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The Killid Group
Public Concerns about Karzai's Remarks
Sunday, 11 April 2010 10:36
In Afghanistan, all eyes are focused on the upcoming operation by Afghan and coalition forces in the restive province of Kandahar. The offensive is scheduled to be in full swing by June. Few details have been release as yet in terms of how the operation will be carried out but it is expected that it will focus on both the city of Kandahar and its surrounding suburbs. Further, General Stanley McChrystal, NATO's top commander in Afghanistan, pledged to work towards securing stability across the entire province.
Military plans for the operation have already been drawn up by US military officials, who are now looking for Afghan leadership to help launch the offensive. However Afghan President Hamid Karzai, during a visit to Kandahar this week, told a gathering of elders that the offensive will not be launched until the residents are onboard and give their consent. Karzai asked tribal leaders and local elders to coordinate with the Afghan government to ensure peace and rule of law throughout the province. But, to Karzai's surprise, instead of discussing the upcoming offensive, the gathered crowd expressed their dissatisfaction with the Kabul government's tackling of corruption and its inability to provide security and stability across the country.
It is in fact corruption that has been a lasting and driving source of insecurity across Kandahar province, that has yet to be seriously addressed, and that has allowed the insurgency to not only thrive but grow.
As it stands, there are three pashtoon tribes in Kandahar-the Barakzay, Popalzay and Alakozay-who have been sharing power under the Karzai government. This has left the Noorzay, Alizay and Eshaqzay tribes out in the cold. Over the past eights years, President Karzai, who is of the Popalzay tribe, has paid little attention to these opposition tribes. Furthermore, Ahmad Wali Karzai, the Afghan president's brother and head of the Kandahar Provincial Council has fueled his brother's troubles not only in Kandahar but also in neighboring provinces, particularly Uruzgan, Helmand and Farah.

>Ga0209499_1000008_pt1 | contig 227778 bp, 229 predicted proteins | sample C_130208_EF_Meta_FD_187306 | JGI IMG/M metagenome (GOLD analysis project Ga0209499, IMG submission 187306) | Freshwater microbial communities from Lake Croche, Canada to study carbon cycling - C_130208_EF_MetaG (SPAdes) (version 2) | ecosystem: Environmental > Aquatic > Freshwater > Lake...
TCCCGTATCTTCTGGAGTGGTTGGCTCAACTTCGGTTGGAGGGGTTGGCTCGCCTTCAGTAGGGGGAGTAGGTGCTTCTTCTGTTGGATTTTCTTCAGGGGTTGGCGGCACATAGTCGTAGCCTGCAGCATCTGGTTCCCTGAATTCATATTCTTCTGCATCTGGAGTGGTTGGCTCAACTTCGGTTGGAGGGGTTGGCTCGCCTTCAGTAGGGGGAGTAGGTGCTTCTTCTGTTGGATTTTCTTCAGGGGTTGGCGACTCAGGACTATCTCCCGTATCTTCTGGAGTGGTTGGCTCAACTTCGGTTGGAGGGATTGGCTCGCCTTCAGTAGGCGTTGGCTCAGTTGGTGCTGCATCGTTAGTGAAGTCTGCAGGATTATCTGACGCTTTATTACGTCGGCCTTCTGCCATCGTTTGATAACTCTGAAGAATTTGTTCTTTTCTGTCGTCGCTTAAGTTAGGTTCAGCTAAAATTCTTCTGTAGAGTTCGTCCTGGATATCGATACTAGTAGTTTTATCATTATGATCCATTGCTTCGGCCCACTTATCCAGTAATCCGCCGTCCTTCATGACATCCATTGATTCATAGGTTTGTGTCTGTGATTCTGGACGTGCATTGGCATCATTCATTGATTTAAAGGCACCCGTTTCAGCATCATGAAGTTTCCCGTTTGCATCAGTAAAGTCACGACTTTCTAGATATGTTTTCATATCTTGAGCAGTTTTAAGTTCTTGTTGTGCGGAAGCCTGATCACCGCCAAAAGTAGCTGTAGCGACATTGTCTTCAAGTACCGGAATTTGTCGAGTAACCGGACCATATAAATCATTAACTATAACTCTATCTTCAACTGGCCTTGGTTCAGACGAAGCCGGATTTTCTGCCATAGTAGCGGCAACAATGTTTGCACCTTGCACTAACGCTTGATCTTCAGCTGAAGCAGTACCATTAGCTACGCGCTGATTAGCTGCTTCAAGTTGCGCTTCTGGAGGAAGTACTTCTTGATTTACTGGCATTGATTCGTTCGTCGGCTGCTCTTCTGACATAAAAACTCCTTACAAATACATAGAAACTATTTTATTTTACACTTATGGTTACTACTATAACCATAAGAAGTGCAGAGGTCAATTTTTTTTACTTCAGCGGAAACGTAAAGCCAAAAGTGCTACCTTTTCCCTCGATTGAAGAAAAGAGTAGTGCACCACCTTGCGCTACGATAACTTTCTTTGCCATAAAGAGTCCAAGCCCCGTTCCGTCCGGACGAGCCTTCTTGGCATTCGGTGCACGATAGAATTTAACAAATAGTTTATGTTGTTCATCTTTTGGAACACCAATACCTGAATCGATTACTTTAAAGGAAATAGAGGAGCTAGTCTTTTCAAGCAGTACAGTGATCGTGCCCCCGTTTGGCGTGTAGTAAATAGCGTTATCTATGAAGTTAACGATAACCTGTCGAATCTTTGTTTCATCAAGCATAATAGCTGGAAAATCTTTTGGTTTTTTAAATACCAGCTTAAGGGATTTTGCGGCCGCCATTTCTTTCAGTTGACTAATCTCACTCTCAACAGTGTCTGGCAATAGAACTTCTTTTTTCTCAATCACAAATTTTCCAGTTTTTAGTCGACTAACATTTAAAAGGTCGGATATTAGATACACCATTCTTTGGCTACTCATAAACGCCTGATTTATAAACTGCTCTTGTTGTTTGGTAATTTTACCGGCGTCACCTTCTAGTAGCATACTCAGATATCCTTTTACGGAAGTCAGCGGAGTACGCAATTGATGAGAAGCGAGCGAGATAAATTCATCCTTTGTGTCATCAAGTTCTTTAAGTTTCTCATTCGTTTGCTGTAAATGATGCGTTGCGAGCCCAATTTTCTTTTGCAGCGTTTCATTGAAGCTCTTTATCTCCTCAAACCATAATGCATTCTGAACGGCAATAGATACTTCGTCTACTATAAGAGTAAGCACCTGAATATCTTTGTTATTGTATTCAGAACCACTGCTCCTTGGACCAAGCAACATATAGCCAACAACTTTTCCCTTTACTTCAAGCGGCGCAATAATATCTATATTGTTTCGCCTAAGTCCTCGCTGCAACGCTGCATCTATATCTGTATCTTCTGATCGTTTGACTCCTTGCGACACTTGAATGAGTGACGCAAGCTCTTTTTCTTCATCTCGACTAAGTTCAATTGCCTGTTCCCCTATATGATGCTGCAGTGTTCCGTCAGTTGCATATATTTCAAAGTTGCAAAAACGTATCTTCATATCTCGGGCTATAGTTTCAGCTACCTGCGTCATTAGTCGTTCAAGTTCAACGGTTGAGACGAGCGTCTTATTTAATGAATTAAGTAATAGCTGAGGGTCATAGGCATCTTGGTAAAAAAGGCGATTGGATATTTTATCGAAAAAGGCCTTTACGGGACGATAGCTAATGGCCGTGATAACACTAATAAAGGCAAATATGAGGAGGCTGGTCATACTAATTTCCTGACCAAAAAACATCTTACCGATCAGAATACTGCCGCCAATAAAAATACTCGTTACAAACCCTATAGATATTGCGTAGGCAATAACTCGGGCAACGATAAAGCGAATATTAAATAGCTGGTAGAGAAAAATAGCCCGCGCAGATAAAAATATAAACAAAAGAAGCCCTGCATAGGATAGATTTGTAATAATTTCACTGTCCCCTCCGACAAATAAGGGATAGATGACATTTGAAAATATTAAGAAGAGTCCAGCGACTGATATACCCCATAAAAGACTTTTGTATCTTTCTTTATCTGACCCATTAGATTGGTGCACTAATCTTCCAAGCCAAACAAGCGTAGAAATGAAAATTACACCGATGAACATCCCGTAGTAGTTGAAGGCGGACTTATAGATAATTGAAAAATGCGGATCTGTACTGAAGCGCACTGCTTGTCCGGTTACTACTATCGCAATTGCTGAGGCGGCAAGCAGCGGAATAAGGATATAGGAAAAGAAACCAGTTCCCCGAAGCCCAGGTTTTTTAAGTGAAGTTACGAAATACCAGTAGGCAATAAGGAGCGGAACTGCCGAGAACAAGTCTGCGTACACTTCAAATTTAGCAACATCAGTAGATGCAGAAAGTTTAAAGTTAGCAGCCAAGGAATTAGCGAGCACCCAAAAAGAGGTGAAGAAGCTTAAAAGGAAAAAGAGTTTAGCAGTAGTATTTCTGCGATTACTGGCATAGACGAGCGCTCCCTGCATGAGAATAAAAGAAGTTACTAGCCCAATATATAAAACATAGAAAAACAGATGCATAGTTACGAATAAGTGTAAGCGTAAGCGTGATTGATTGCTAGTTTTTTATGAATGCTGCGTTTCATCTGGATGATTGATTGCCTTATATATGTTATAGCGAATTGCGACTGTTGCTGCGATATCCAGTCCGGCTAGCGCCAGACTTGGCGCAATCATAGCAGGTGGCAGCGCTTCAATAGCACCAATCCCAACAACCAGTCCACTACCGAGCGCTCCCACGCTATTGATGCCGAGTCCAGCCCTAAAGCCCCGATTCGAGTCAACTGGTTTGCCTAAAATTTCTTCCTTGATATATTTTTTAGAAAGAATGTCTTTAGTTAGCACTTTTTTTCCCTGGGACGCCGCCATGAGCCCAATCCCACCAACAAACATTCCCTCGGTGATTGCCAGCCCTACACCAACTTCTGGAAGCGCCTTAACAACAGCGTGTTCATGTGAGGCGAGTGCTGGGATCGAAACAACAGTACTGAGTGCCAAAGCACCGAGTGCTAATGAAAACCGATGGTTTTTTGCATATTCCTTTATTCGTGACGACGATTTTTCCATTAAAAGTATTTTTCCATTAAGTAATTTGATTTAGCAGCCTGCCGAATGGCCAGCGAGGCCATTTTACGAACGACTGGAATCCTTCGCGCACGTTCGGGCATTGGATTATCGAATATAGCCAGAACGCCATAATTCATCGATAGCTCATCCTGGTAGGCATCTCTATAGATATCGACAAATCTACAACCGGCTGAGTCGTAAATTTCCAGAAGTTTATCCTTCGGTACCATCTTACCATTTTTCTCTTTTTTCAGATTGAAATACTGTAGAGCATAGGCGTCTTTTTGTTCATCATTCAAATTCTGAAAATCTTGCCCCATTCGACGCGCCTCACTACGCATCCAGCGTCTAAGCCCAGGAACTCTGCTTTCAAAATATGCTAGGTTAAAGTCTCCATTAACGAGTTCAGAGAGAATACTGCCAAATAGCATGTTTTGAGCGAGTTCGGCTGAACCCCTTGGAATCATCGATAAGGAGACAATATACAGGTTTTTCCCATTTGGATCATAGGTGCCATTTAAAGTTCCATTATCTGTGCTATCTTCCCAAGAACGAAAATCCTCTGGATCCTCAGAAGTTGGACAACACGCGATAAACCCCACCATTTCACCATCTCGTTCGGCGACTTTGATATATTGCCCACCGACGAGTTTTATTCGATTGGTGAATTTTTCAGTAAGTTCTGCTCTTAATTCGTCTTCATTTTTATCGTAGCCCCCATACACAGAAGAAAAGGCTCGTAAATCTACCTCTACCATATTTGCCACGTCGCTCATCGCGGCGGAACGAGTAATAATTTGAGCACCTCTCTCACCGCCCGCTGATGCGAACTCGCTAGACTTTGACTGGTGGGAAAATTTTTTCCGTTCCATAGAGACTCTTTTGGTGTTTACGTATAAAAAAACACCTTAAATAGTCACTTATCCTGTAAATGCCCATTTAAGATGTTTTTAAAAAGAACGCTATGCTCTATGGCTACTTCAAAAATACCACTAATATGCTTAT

The manner in which the president reins in his brother's ambition and rebalances tribal dynamics will have far reaching effects on Kandahar's stability.
Despite Gen. MacChrystal presence on the Kandahar visit, Karzai took the opportunity to continue to lambaste foreign intervention in Afghan affairs, a line of vitriol, which began in the aftermath of US President Barack Obama's trip to Afghanistan last week. Curiously, he called on the Taliban to follow his example by freeing themselves from foreigners. It's still unclear what restriction and limitations were imposed over Karzai and how exactly he removed himself from under them.
It's true that the US and its allies are blaming Karzai and his team for failing to tackle corruption. We noted last week that Karzai is in turn fingering foreign firms in Afghanistan as the country's main source of corruption. Yasin Osmani, Afghan Head of Oversight Corruption Commission, believes that approximately 80 percent of corruption in Afghanistan is being carriedout by foreigners.
Admiral Mike Mullen, U.S. Chief of Joint Staff, told reporters at a press conference in Kabul that if the performance of the Afghan government in Kandahar is not improved it will frustrate the military operation as well.
Ahmad Wali Karzai is believed to be the most influential and popular figure in Kandahar province; his reach even extends into neighboring Helmand where his fingerprints are thought to be all over the narcotics trade and the armed groups who orbit it. One top US commander warned Ahmad Wali Karzai that if he didn't stop supporting, arming and funding insurgents he would be targeted for arrest or death. Such threats against President Karzai's family cannot help ease tensions between Kabul and Washington.
President Karzai will likely go along with McChrystal's plans but his love/hate relationship with international supporters is unlikely to fade. Karzai knows he's dependent on international donors for his entire government. With 130,000 coalition soldiers currently standing between him and the Taliban, Karzai cannot afford to isolate himself too much from foreigners. But how much of his nationalist rhetoric the US will be able to tolerate remains unclear. The international community understands that, for the moment, there is no alternative to working with Karzai.
There are whispers in parliament, where frustration with Karzai is running high, and amongst political analysts that the president may be rejected from power by a two thirds vote. Karzai and his allies, in the meantime, are concerned over the upcoming National Assembly elections which could usher in an even more adversarial parliament.